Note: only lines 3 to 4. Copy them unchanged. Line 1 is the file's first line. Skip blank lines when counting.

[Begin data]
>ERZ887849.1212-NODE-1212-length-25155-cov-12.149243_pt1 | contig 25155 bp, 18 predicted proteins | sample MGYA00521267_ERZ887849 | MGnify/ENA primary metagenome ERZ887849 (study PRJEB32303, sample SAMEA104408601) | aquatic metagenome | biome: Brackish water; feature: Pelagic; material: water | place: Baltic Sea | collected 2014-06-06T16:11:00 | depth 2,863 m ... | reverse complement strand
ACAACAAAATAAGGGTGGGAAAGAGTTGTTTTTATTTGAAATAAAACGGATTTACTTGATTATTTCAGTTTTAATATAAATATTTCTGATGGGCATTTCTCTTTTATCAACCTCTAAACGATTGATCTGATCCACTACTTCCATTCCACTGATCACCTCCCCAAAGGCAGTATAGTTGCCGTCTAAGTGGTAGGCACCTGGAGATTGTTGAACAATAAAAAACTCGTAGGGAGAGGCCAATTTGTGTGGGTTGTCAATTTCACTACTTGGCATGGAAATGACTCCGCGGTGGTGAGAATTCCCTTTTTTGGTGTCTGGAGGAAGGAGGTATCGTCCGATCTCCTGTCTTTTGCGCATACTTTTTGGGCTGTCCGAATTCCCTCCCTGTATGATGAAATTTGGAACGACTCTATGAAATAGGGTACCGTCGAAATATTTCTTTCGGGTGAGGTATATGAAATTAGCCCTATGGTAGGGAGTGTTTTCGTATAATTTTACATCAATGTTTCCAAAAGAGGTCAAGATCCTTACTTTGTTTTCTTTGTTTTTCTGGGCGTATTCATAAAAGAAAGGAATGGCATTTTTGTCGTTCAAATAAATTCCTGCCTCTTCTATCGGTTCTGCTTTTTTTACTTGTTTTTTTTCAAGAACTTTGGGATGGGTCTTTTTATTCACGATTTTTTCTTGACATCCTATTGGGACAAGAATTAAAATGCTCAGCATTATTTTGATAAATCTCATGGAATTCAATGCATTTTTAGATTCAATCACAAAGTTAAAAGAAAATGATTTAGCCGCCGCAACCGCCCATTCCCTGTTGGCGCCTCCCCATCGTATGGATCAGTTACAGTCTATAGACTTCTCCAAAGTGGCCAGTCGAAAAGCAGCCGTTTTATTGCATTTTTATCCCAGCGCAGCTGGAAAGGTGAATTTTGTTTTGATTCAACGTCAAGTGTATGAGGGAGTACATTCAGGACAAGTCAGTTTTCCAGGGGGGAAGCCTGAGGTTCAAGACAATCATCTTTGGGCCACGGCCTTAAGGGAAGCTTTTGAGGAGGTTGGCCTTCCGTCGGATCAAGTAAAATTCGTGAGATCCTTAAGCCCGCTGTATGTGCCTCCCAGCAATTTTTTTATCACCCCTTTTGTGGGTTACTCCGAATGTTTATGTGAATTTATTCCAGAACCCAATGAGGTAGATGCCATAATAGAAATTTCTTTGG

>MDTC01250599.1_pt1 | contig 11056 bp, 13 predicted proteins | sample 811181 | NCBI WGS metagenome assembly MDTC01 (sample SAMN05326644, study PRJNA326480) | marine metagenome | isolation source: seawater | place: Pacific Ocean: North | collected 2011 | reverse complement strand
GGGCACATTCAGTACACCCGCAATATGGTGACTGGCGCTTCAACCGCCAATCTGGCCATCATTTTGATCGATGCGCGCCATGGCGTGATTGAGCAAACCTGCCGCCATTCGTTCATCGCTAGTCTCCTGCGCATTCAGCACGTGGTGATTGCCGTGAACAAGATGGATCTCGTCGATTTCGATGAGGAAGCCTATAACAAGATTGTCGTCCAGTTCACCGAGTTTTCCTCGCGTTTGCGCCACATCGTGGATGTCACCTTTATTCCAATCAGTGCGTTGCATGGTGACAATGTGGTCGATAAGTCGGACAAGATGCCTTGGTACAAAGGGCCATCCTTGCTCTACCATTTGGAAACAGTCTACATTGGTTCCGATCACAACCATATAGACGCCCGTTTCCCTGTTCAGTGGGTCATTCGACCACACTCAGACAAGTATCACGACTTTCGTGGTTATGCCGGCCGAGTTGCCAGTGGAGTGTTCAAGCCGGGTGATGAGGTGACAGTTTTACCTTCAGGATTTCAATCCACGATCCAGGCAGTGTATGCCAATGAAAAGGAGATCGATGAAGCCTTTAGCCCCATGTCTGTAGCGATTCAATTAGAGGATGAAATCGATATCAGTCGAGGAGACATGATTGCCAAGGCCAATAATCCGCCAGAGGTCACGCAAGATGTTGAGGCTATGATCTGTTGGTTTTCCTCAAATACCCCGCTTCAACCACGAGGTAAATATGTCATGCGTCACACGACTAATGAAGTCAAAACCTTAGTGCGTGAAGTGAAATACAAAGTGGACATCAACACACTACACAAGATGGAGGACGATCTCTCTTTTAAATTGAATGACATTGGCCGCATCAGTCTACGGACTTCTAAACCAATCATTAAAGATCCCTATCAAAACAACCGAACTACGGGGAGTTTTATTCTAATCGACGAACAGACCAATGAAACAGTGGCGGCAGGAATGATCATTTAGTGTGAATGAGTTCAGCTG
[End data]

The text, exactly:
>MDTC01250599.1_pt1 | contig 11056 bp, 13 predicted proteins | sample 811181 | NCBI WGS metagenome assembly MDTC01 (sample SAMN05326644, study PRJNA326480) | marine metagenome | isolation source: seawater | place: Pacific Ocean: North | collected 2011 | reverse complement strand
GGGCACATTCAGTACACCCGCAATATGGTGACTGGCGCTTCAACCGCCAATCTGGCCATCATTTTGATCGATGCGCGCCATGGCGTGATTGAGCAAACCTGCCGCCATTCGTTCATCGCTAGTCTCCTGCGCATTCAGCACGTGGTGATTGCCGTGAACAAGATGGATCTCGTCGATTTCGATGAGGAAGCCTATAACAAGATTGTCGTCCAGTTCACCGAGTTTTCCTCGCGTTTGCGCCACATCGTGGATGTCACCTTTATTCCAATCAGTGCGTTGCATGGTGACAATGTGGTCGATAAGTCGGACAAGATGCCTTGGTACAAAGGGCCATCCTTGCTCTACCATTTGGAAACAGTCTACATTGGTTCCGATCACAACCATATAGACGCCCGTTTCCCTGTTCAGTGGGTCATTCGACCACACTCAGACAAGTATCACGACTTTCGTGGTTATGCCGGCCGAGTTGCCAGTGGAGTGTTCAAGCCGGGTGATGAGGTGACAGTTTTACCTTCAGGATTTCAATCCACGATCCAGGCAGTGTATGCCAATGAAAAGGAGATCGATGAAGCCTTTAGCCCCATGTCTGTAGCGATTCAATTAGAGGATGAAATCGATATCAGTCGAGGAGACATGATTGCCAAGGCCAATAATCCGCCAGAGGTCACGCAAGATGTTGAGGCTATGATCTGTTGGTTTTCCTCAAATACCCCGCTTCAACCACGAGGTAAATATGTCATGCGTCACACGACTAATGAAGTCAAAACCTTAGTGCGTGAAGTGAAATACAAAGTGGACATCAACACACTACACAAGATGGAGGACGATCTCTCTTTTAAATTGAATGACATTGGCCGCATCAGTCTACGGACTTCTAAACCAATCATTAAAGATCCCTATCAAAACAACCGAACTACGGGGAGTTTTATTCTAATCGACGAACAGACCAATGAAACAGTGGCGGCAGGAATGATCATTTAGTGTGAATGAGTTCAGCTG